Art is exactly that, a gallery of empty rooms and empty walls. Each blank wall is accompanied by a title
and description card that describes the artwork you are supposedly ‘looking at’. It is up to your mind to imagine what the
art should look like. I’m sorry but if I p aid to see the latest
blockbuster at the cinema and I was told I have to imagine what the film looks like for
2 hours because it’s a ‘non-visible film’, it’s reasonable to say I would be beyond
pissed. Yet, most incredible of all, this gallery
made a sale, in 2011 a woman paid $10,000 for the piece titled ‘Fresh Air’. In return for her ten fat Gs she received
a card with a description of the artwork, which she could presumably stick to an empty
wall at home and have to describe to all her family and friends why there is a gaping white
space in her living room and an idiotically larger space in her wallet. An art magazine described the piece like so
‘A unique piece, only this one is for sale. The air you are purchasing is like buying
an endless tank of oxygen. No matter where you are, you always have the
ability to take a breath of the most delicious, clean-smelling air that the earth can produce. Every breath you take gives you endless peace
and health. This artwork is something to carry with you
if you own it. Because wherever you are, you can imagine
yourself getting the most beautiful taste of air that is from the mountain tops or fields
or from the ocean side; it is an endless supply.’ But how does art affect us in our modern day-to-day
lives? We see artwork everywhere we go, sometimes
in our homes, doctor’s waiting rooms, in the workplace. Whether it be a print of a beautiful renaissance
fresco by Raphael looming luxuriously behind a receptionist’s head or one of those bizarre
iron irrationalities of human form placed unaccountably on your mother’s coffee table
because she thinks it ‘adds a touch of class to the room’. Even if we pay little conscious attention
to any of these pieces positioned throughout our lives, they actually do affect us considerably
and the very presence of art changes the way we think and behave. Recent research by Exeter University’s School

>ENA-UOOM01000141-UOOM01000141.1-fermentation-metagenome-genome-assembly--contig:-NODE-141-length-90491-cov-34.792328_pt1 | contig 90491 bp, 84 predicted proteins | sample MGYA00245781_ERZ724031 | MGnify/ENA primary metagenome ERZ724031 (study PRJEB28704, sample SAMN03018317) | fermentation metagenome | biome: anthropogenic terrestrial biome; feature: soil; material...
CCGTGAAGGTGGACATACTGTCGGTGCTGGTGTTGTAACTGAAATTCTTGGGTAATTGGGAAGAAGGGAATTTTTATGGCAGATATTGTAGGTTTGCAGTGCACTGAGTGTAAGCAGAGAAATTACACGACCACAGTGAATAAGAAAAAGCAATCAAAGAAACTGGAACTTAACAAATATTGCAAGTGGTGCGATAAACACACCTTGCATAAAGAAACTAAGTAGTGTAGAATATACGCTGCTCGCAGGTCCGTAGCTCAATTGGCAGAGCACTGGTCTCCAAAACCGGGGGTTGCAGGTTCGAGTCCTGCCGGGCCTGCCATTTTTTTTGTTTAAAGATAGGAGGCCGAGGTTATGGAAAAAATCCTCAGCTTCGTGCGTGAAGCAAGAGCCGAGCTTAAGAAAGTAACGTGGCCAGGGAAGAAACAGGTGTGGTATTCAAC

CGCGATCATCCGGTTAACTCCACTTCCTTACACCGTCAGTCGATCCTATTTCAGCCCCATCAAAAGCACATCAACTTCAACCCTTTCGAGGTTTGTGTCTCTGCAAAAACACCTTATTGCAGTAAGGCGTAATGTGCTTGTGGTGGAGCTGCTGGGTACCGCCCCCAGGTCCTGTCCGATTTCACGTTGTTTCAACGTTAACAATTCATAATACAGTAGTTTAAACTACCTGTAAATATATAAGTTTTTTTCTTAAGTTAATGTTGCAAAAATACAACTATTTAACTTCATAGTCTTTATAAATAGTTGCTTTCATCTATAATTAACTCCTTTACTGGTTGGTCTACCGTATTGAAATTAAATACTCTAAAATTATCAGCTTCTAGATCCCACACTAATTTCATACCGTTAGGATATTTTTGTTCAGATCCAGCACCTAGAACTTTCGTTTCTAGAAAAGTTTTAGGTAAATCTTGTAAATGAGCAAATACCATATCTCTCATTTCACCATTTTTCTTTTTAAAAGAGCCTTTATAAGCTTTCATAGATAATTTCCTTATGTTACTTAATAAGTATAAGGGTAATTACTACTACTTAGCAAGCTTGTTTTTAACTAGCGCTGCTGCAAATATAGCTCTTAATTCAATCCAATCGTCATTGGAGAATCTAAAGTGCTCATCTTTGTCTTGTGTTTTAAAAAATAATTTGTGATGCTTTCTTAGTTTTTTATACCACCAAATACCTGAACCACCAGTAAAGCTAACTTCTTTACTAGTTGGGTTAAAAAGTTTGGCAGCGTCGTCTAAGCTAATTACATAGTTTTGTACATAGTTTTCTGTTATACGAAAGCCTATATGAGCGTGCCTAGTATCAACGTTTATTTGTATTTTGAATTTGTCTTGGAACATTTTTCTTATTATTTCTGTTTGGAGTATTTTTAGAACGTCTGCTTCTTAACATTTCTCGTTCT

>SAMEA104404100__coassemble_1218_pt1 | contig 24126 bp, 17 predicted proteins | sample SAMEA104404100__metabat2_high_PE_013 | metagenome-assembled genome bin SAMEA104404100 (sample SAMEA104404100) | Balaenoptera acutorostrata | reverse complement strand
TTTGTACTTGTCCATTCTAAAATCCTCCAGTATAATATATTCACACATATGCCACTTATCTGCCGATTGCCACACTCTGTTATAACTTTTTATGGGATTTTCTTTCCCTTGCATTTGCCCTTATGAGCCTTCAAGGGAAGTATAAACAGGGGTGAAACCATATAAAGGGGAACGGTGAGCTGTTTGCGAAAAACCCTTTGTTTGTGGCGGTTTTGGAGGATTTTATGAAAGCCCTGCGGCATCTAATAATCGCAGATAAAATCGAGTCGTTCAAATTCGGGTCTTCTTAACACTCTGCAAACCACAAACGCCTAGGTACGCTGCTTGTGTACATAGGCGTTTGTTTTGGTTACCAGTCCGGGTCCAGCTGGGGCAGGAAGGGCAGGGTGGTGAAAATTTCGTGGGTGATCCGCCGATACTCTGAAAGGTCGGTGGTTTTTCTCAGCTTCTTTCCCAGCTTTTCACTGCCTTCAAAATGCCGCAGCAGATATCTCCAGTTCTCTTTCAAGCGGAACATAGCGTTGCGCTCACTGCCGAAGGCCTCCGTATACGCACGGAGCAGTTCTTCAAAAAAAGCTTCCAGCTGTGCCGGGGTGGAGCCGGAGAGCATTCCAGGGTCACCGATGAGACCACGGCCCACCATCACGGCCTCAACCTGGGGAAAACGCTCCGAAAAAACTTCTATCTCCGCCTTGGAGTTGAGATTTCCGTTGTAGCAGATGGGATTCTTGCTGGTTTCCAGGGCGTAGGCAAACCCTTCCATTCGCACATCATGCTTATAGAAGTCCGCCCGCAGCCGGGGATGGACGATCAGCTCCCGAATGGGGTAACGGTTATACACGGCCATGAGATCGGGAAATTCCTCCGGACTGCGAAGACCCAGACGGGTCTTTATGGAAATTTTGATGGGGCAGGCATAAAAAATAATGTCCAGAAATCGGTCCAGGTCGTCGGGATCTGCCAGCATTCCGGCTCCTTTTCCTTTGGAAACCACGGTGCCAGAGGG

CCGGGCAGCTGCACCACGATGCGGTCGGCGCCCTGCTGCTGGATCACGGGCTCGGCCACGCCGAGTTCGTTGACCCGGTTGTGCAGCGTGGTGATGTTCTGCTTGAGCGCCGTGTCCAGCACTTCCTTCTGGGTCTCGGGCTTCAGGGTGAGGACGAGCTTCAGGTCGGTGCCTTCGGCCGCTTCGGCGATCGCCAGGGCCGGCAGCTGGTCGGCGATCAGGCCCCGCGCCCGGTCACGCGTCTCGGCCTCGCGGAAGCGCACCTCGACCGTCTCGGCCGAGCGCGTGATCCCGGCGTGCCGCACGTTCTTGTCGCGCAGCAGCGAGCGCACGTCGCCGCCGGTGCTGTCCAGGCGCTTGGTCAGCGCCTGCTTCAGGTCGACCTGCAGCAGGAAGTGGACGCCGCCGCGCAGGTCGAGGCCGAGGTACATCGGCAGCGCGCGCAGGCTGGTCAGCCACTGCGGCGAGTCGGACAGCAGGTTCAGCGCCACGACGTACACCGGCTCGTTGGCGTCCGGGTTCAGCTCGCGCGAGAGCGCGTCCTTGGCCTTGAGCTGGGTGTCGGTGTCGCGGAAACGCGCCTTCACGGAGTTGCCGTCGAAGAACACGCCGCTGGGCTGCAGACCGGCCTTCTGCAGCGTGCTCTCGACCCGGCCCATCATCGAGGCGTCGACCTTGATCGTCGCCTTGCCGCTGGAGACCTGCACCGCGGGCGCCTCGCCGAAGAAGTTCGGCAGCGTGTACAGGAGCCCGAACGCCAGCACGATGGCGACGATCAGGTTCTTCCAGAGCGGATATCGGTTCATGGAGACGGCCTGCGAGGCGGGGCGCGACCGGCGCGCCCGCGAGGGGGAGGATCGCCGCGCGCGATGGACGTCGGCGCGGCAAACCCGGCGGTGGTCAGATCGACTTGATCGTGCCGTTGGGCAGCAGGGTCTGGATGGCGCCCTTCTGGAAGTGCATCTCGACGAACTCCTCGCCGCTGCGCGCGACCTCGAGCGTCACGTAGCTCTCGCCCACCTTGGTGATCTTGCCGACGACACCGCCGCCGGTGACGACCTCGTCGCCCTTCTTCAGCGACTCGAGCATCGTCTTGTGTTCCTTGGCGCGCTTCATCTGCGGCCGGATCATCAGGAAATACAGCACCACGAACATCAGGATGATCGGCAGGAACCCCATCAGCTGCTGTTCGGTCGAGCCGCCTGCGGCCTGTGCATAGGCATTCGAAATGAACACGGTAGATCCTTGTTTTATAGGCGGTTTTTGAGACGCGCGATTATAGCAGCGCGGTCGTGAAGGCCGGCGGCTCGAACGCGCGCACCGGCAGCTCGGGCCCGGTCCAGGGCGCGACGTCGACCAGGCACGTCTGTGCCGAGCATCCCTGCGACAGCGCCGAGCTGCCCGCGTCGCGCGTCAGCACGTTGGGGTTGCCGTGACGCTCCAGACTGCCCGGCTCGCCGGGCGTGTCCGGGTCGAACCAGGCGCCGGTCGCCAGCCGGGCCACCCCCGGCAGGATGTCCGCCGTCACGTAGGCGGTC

of Psychology concluded that employees who work in an office decorated with art are 17%
more productive than those who work in a blank office space. Other research conducted by the University
of Westminster found that viewing art for a small amount of time each day reduces cortisol
(stress levels), increases our empathy towards others, releases dopamine, increases our critical
thinking abilities by up to 18% and it can also help to reduce mental exhaustion in the
exact same way that spending time outdoors does. So there you go, instead of going outside,
hang a picture of a field on your wall. A study in 2014 also found that creating or
viewing art increases long-term physical resilience and can actually delay ageing. Art is inextricably tangled with our humanity. We don’t only appreciate it when it’s
done well, we have an innate need, a desire to create and look at it. When our ancient hunter-gatherer ancestors
crafted tools needed to survive, they took extra time to make them symmetrical and attractive. For no other reason than it gave them satisfaction
to use ascetically pleasing tools, rather than ugly ones, also because they had bugger
all else to do. Throughout modernity, in building our houses
and public spaces, all civilisations the world over have spent huge amounts of extra money,
time and manpower to make them visually appealing. In a YouGov poll, 77% of respondents said
they prefer traditional architecture, with its ornate beauty over cold contemporary buildings,
with their hostile steel and glass facades. The data shows that across the UK buildings
with traditional architecture and even neo-traditional architecture sell for 15 per cent more than
modern housing. London houses built before the first world
war, you know when new builds were actually attractive still, went up in value 465 per
cent over the past thirty years. Whereas their newer, post-war counterparts,
well their value rose by only 255 per cent in the same period. People pay a huge premium for beauty and good
architecture is art. Why do we pay so much more, for a few details
in our brickwork and around our window frames? Because humans are hard-wired to seek out
and derive pleasure from beauty. The research on this is clear and substantive,
living in a beautiful area, amongst beautiful houses, which one could equate to living in
a piece of artwork, makes us happier, less stressed and healthier. And bringing that beauty into your home, whether
its a painting that brings you joy or a sculpture you admire, will only increase these effects. So why don’t you seek to bring happiness
to others and change the world by creating your own art to be admired by society. Whether your dream is to paint, illustrate
stories or comics, create sculptures or work with clay, there is only one place on the
internet I would recommend to help you fulfil these dreams, Skillshare. Skillshare is an online learning community
for creators, with more than 25,000 classes in design, art, illustration and much more. Premium Membership gives you unlimited access,
so you can join the classes and communities that are just right for you. You may want to fuel your curiosity, creativity,
or even career, whichever it is Skillshare is the perfect place to keep you learning
and thriving. If you’re thinking about picking up fine
art as a new hobby I highly recommend the Skillshare course “Modern Watercolor Techniques:
Beginner’s Level”. If illustration is more your thing, then you
have to watch “Ink Drawing Techniques: Brush, Nib, and Pen Style” it’s such a fun and
unique course that will give you a huge headstart. Skillshare is also super affordable: an annual
subscription is less than $10 a month. Over 7 million creators like you have already
joined and the first 500 of my subscribers to use the link in the description will get
a free 2 month trial of Skillshare Premium.